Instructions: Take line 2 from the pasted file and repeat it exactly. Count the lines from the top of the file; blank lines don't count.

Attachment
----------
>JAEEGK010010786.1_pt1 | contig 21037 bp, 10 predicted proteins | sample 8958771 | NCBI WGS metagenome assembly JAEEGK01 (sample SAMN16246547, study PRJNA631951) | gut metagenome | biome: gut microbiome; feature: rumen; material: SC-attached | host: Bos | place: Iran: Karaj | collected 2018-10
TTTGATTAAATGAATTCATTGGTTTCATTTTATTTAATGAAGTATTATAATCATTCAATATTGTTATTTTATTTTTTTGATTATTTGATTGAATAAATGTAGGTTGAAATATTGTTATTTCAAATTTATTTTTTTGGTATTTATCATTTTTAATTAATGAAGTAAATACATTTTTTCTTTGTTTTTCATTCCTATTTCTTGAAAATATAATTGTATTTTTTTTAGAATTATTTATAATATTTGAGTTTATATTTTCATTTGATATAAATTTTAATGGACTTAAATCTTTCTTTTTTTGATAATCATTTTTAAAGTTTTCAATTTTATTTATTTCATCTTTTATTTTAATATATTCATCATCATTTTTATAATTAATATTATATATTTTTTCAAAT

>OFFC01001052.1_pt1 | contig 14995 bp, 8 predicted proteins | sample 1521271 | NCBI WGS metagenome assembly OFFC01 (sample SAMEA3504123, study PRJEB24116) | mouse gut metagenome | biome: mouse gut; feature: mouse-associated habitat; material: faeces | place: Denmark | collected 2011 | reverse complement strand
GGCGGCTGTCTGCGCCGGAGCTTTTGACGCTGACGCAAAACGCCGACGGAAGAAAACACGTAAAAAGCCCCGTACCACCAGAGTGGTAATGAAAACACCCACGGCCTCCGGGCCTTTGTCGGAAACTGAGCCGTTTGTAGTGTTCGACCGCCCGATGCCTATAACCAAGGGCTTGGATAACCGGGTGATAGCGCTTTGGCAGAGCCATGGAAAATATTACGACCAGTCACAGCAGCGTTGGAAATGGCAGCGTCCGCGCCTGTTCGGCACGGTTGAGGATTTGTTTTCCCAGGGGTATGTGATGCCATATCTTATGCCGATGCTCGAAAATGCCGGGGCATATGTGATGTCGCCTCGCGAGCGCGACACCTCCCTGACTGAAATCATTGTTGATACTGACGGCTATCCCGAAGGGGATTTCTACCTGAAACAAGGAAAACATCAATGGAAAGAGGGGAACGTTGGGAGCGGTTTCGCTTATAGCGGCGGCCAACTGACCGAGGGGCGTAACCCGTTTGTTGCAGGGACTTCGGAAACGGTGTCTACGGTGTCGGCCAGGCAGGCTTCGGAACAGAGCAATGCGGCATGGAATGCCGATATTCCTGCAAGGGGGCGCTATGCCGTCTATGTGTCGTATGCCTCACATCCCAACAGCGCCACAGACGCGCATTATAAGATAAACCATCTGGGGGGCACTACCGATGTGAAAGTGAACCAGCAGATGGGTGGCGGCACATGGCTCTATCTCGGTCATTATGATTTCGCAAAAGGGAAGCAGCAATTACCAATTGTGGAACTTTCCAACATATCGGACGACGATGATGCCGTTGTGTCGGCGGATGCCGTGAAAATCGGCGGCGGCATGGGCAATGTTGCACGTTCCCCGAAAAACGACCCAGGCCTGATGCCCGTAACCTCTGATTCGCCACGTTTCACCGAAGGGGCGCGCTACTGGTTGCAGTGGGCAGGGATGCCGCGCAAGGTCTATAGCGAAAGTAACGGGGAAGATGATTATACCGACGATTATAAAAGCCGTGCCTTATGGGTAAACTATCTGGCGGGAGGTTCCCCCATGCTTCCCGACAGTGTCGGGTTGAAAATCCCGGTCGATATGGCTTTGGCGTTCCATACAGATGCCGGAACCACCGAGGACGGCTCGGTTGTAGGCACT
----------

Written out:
TTTGATTAAATGAATTCATTGGTTTCATTTTATTTAATGAAGTATTATAATCATTCAATATTGTTATTTTATTTTTTTGATTATTTGATTGAATAAATGTAGGTTGAAATATTGTTATTTCAAATTTATTTTTTTGGTATTTATCATTTTTAATTAATGAAGTAAATACATTTTTTCTTTGTTTTTCATTCCTATTTCTTGAAAATATAATTGTATTTTTTTTAGAATTATTTATAATATTTGAGTTTATATTTTCATTTGATATAAATTTTAATGGACTTAAATCTTTCTTTTTTTGATAATCATTTTTAAAGTTTTCAATTTTATTTATTTCATCTTTTATTTTAATATATTCATCATCATTTTTATAATTAATATTATATATTTTTTCAAAT